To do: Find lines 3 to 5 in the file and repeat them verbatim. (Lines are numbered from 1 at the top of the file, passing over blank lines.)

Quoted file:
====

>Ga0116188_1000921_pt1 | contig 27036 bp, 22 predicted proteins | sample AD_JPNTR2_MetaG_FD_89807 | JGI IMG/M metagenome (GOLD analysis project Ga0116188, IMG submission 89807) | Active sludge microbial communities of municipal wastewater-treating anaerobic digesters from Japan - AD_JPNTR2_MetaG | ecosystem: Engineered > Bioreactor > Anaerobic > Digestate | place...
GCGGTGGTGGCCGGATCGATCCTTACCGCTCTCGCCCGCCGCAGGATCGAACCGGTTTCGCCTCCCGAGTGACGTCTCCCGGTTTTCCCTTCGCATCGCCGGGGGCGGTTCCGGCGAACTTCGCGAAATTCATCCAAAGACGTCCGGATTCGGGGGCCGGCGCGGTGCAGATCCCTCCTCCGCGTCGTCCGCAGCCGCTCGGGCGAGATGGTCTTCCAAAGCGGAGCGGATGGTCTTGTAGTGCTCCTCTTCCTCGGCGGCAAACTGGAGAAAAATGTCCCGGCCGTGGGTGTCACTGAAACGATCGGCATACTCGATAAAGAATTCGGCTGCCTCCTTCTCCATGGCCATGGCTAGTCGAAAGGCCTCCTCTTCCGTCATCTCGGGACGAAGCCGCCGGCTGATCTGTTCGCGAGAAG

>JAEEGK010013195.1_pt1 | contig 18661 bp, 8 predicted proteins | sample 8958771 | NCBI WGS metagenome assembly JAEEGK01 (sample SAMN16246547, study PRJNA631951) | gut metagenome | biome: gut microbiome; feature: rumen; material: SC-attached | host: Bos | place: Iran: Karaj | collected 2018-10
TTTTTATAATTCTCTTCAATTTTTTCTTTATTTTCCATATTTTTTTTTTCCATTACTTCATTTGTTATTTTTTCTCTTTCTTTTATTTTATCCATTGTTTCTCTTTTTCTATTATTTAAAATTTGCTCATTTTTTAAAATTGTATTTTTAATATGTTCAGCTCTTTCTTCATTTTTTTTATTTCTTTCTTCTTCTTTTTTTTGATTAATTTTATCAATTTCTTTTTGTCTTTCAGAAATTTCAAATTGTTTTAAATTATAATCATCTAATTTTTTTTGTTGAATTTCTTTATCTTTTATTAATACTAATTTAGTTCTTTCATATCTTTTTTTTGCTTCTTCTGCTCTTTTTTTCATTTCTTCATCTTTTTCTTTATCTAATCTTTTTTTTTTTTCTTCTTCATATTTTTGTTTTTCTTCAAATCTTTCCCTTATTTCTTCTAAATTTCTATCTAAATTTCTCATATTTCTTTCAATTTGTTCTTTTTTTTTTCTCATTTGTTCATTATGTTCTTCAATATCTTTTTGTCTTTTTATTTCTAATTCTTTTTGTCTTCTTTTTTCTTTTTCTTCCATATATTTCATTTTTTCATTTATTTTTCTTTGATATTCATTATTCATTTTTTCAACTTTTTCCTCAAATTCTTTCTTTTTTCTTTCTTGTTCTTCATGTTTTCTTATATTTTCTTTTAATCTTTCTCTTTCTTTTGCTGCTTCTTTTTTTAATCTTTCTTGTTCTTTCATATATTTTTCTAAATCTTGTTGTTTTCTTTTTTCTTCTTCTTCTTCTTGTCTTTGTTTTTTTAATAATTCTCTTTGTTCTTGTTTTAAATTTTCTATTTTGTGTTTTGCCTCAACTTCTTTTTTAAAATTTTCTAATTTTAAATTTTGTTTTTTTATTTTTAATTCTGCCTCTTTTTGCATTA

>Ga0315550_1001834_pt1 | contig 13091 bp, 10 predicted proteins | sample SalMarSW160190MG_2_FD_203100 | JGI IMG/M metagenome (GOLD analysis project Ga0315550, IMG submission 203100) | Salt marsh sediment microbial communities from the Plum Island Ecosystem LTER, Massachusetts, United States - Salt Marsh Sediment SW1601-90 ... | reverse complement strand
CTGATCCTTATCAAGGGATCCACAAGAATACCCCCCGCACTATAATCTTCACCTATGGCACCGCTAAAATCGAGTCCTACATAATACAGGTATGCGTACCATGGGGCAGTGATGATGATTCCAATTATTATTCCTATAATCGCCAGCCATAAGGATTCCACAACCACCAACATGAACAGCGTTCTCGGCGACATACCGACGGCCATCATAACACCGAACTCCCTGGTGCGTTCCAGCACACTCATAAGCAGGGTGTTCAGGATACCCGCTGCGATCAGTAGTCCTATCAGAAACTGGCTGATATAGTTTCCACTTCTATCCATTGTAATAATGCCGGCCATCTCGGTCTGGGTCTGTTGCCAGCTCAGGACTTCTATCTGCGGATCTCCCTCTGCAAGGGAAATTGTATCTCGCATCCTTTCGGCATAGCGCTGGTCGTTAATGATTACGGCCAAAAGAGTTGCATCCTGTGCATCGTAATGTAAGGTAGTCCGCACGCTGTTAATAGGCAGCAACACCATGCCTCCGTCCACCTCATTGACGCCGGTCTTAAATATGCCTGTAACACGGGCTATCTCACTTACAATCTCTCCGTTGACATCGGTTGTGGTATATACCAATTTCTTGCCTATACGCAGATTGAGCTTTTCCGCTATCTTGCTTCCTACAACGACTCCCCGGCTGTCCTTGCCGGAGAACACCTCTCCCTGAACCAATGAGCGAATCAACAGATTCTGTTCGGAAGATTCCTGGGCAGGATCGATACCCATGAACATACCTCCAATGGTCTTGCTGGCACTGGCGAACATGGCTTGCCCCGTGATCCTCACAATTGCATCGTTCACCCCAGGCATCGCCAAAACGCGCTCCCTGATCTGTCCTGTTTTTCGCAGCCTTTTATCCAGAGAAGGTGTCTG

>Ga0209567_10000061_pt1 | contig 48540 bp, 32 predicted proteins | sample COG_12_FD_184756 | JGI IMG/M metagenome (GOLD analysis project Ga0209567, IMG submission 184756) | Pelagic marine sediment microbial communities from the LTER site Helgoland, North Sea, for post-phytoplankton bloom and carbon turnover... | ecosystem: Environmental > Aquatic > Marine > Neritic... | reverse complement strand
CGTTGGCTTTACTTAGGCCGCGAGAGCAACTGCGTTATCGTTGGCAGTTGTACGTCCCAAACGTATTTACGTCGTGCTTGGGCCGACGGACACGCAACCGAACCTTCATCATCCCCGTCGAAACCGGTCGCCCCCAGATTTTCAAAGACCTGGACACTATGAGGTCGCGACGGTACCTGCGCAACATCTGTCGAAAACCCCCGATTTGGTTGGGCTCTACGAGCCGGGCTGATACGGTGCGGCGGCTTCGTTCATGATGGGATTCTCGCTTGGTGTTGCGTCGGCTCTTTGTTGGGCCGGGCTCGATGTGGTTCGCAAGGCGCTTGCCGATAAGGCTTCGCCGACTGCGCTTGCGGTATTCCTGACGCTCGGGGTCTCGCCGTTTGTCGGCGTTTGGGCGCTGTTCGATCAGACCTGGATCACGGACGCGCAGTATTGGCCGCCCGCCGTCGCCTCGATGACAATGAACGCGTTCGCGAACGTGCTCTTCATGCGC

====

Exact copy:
>JAEEGK010013195.1_pt1 | contig 18661 bp, 8 predicted proteins | sample 8958771 | NCBI WGS metagenome assembly JAEEGK01 (sample SAMN16246547, study PRJNA631951) | gut metagenome | biome: gut microbiome; feature: rumen; material: SC-attached | host: Bos | place: Iran: Karaj | collected 2018-10
TTTTTATAATTCTCTTCAATTTTTTCTTTATTTTCCATATTTTTTTTTTCCATTACTTCATTTGTTATTTTTTCTCTTTCTTTTATTTTATCCATTGTTTCTCTTTTTCTATTATTTAAAATTTGCTCATTTTTTAAAATTGTATTTTTAATATGTTCAGCTCTTTCTTCATTTTTTTTATTTCTTTCTTCTTCTTTTTTTTGATTAATTTTATCAATTTCTTTTTGTCTTTCAGAAATTTCAAATTGTTTTAAATTATAATCATCTAATTTTTTTTGTTGAATTTCTTTATCTTTTATTAATACTAATTTAGTTCTTTCATATCTTTTTTTTGCTTCTTCTGCTCTTTTTTTCATTTCTTCATCTTTTTCTTTATCTAATCTTTTTTTTTTTTCTTCTTCATATTTTTGTTTTTCTTCAAATCTTTCCCTTATTTCTTCTAAATTTCTATCTAAATTTCTCATATTTCTTTCAATTTGTTCTTTTTTTTTTCTCATTTGTTCATTATGTTCTTCAATATCTTTTTGTCTTTTTATTTCTAATTCTTTTTGTCTTCTTTTTTCTTTTTCTTCCATATATTTCATTTTTTCATTTATTTTTCTTTGATATTCATTATTCATTTTTTCAACTTTTTCCTCAAATTCTTTCTTTTTTCTTTCTTGTTCTTCATGTTTTCTTATATTTTCTTTTAATCTTTCTCTTTCTTTTGCTGCTTCTTTTTTTAATCTTTCTTGTTCTTTCATATATTTTTCTAAATCTTGTTGTTTTCTTTTTTCTTCTTCTTCTTCTTGTCTTTGTTTTTTTAATAATTCTCTTTGTTCTTGTTTTAAATTTTCTATTTTGTGTTTTGCCTCAACTTCTTTTTTAAAATTTTCTAATTTTAAATTTTGTTTTTTTATTTTTAATTCTGCCTCTTTTTGCATTA

>Ga0315550_1001834_pt1 | contig 13091 bp, 10 predicted proteins | sample SalMarSW160190MG_2_FD_203100 | JGI IMG/M metagenome (GOLD analysis project Ga0315550, IMG submission 203100) | Salt marsh sediment microbial communities from the Plum Island Ecosystem LTER, Massachusetts, United States - Salt Marsh Sediment SW1601-90 ... | reverse complement strand